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Data Mining in Drug Discovery

Rémy D. Hoffmann (Editor), Arnaud Gohier (Editor), Pavel Pospisil (Editor), Raimund Mannhold (Series Editor), Hugo Kubinyi (Series Editor), Gerd Folkers (Series Editor)
ISBN: 978-3-527-32984-7
352 pages
December 2013
Data Mining in Drug Discovery (3527329846) cover image

Description

Written for drug developers rather than computer scientists, this monograph adopts a systematic approach to mining scientifi c data sources, covering all key steps in rational drug discovery, from compound screening to lead compound selection and personalized medicine. Clearly divided into four sections, the first part discusses the different data sources available, both commercial and non-commercial, while the next section looks at the role and value of data mining in drug discovery. The third part compares the most common applications and strategies for polypharmacology, where data mining can substantially enhance the research effort. The final section of the book is devoted to systems biology approaches for compound testing.
Throughout the book, industrial and academic drug discovery strategies are addressed, with contributors coming from both areas, enabling an informed decision on when and which data mining tools to use for one's own drug discovery project.

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Table of Contents

Preface
A Personal Foreword

PART ONE: Data Sources

PROTEIN STRUCTURAL DATABASES IN DRUG DISCOVERY
The Protein Data Bank: The Unique Public Archive of Protein Structures
PDB-Related Databases for Exploring Ligand-Protein Recognition
The sc-PDB, A Collection of Pharmacologically Relevant Protein-Ligand Complexes
Conclusions

PUBLIC DOMAIN DATABASES FOR MEDICINAL CHEMISTRY
Introduction
Databases of Small Molecule Binding and Bioactivity
Trends in Medicinal Chemistry Data
Directions
Summary

CHEMICAL ONTOLOGIES FOR STANDARDIZATION, KNOWLEDGE DISCOVERY, AND DATA MINING
Introduction
Background
Chemical Ontologies
Standardization
Knowledge Discovery
Data Mining
Conclusions

BUILDING A CORPORATE CHEMICAL DATABASE TOWARD SYSTEMS BIOLOGY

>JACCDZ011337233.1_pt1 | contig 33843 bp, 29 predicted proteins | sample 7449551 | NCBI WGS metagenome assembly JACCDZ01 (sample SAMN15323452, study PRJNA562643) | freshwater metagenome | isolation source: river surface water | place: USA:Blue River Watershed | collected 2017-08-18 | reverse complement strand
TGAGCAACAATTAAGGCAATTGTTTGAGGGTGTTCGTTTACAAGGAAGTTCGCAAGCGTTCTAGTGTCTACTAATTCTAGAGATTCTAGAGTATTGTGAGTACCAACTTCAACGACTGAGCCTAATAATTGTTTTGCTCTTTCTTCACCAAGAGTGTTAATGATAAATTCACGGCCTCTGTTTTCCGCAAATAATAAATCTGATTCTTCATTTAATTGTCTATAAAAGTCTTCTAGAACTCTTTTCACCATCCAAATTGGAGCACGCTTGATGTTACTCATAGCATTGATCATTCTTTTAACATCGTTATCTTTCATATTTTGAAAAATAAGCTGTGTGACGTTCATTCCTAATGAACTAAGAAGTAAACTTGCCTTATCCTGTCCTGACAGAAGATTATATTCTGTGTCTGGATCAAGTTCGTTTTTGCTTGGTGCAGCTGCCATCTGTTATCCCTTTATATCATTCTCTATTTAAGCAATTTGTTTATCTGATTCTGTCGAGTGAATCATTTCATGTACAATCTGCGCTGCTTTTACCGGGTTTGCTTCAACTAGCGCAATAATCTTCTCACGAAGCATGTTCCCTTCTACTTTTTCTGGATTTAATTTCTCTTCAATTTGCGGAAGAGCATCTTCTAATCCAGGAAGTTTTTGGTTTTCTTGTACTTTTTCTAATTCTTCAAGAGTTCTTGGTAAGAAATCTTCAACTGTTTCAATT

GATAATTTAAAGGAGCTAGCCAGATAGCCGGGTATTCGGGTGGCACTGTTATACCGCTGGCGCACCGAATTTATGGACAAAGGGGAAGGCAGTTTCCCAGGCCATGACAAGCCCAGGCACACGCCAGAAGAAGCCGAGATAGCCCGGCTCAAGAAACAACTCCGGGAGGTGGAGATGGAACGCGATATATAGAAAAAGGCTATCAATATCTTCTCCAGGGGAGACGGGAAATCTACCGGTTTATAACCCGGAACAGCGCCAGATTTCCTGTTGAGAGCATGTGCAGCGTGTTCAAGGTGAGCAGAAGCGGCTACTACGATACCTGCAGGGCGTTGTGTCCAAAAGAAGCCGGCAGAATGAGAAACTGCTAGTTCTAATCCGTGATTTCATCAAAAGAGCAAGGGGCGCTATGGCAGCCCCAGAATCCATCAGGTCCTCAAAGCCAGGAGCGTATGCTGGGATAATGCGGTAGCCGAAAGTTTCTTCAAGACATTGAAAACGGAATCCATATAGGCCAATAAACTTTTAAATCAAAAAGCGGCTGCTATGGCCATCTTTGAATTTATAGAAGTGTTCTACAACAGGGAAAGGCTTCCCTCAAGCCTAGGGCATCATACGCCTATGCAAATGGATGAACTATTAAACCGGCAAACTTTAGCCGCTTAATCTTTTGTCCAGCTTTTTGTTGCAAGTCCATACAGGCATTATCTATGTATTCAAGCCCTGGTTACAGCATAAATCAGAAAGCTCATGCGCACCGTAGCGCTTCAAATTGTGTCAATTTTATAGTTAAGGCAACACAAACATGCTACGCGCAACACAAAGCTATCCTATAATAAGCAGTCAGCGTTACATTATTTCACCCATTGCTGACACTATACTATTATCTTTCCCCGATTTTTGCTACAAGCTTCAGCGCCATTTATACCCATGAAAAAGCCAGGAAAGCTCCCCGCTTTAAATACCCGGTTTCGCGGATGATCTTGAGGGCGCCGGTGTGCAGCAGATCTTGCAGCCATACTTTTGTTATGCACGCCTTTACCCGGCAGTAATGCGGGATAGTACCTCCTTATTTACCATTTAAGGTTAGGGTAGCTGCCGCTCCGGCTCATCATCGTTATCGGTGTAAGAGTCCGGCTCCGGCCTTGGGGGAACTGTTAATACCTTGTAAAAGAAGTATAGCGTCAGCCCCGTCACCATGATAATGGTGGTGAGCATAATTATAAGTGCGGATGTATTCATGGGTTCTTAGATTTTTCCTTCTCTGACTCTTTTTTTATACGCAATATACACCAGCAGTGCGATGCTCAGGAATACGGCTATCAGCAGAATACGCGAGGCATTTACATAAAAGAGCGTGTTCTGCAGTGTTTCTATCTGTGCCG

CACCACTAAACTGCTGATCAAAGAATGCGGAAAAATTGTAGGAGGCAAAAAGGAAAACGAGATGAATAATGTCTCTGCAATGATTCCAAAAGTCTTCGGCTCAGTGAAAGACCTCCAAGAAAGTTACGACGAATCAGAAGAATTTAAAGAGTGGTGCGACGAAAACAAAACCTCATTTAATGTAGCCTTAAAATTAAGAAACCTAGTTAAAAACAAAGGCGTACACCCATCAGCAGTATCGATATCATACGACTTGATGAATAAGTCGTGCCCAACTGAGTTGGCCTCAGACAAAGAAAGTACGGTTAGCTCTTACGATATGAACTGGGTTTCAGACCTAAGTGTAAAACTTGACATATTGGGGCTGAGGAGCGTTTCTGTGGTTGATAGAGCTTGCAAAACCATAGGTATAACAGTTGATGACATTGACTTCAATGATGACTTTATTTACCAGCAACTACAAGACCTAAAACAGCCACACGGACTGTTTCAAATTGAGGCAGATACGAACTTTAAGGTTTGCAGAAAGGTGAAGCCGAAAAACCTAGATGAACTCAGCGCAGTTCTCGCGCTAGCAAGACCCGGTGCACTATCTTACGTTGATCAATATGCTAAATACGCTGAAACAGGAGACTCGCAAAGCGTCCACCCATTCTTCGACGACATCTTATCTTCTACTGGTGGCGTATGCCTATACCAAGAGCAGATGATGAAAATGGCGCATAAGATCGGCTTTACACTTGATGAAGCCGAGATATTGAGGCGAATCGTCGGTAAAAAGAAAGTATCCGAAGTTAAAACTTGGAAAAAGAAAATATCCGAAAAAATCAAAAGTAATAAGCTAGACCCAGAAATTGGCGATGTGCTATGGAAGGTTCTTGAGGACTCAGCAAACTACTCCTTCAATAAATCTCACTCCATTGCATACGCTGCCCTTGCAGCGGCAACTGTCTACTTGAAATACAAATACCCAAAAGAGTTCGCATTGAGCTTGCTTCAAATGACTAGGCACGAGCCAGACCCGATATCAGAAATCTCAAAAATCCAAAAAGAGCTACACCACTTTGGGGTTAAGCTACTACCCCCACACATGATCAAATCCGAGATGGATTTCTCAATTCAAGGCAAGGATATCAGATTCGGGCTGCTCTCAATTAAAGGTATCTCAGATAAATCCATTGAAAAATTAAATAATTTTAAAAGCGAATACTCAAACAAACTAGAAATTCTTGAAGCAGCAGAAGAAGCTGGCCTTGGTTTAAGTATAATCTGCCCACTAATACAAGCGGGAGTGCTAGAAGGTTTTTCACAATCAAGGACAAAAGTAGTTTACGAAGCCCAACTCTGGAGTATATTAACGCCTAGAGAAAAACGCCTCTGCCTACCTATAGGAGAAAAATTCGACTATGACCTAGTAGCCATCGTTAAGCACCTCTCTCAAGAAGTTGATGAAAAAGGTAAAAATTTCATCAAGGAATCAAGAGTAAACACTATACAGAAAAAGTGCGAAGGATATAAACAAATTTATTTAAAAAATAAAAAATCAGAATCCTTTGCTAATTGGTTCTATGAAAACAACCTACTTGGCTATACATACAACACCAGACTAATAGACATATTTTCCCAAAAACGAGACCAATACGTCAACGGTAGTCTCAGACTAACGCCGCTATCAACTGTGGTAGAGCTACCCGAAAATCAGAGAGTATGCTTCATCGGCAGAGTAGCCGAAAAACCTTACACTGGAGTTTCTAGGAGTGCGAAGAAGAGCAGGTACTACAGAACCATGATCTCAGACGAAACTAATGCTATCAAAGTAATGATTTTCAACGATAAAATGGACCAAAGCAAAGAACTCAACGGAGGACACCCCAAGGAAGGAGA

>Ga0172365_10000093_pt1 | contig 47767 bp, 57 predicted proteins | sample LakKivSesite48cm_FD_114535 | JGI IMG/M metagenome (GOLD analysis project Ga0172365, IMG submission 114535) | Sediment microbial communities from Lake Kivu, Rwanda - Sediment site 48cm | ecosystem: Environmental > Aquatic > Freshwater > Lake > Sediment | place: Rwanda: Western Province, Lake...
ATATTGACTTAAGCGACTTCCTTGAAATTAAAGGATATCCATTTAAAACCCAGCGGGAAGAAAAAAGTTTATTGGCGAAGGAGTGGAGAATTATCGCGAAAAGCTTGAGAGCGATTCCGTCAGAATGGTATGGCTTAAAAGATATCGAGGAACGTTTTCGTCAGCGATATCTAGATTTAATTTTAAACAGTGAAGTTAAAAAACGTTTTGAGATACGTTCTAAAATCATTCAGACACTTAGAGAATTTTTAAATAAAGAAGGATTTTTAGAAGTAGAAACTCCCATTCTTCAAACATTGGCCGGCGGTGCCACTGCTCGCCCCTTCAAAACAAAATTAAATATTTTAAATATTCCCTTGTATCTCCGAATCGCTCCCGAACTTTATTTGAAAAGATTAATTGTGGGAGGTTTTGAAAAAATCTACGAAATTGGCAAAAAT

Introduction
Setting the Scene
Dealing with Chemical Structures
Increased Accuracy of the Registration of Data
Implementation of the Platform
Linking Chemical Information to Analytical Data
Linking Chemicals to Bioactivity Data
Conclusions

PART TWO: Analysis and Enrichment

DATA MINING OF PLANT METABOLIC PATHWAYS
Introduction
Pathway Representation
Pathway Management Platforms
Obtaining Pathway Information
Constructing Organism-Specific Pathway Databases
Conclusions

THE ROLE OF DATA MINING IN THE IDENTIFICATION OF BIOACTIVE COMPOUNDS VIA HIGH-THROUGHPUT SCREENING
Introduction to the HTS Process: The Role of Data Mining
Relevant Data Architectures for the Analysis of HTS Data
Analysis of HTS Data
Identification of New Compounds via Compound Set Enrichment and Docking
Conclusions

THE VALUE OF INTERACTIVE VISUAL ANALYTICS IN DRUG DISCOVERY: AN OVERVIEW
Creating Informative Visualizations
Lead Discovery and Optimization
Genomics

USING CHEMOINFORMATICS TOOLS FROM R
Introduction
System Call
Shared Library Call
Wrapping
Java Archives
Conclusions

PART THREE: Applications to Polypharmacology

CONTENT DEVELOPMENT STRATEGIES FOR THE SUCCESSFUL IMPLEMENTATION OF DATA MINING TECHNOLOGIES
Introduction
Knowledge Challenges in Drug Discovery
Case Studies
Knowledge-Based Data Mining Technologies
Future Trends and Outlook

APPLICATIONS OF RULE-BASED METHODS TO DATA MINING OF POLYPHARMACOLOGY DATA SETS
Introduction
Materials and Methods
Results
Discussion
Conclusion

DATA MINING USING LIGAND PROFILING AND TARGET FISHING
Introduction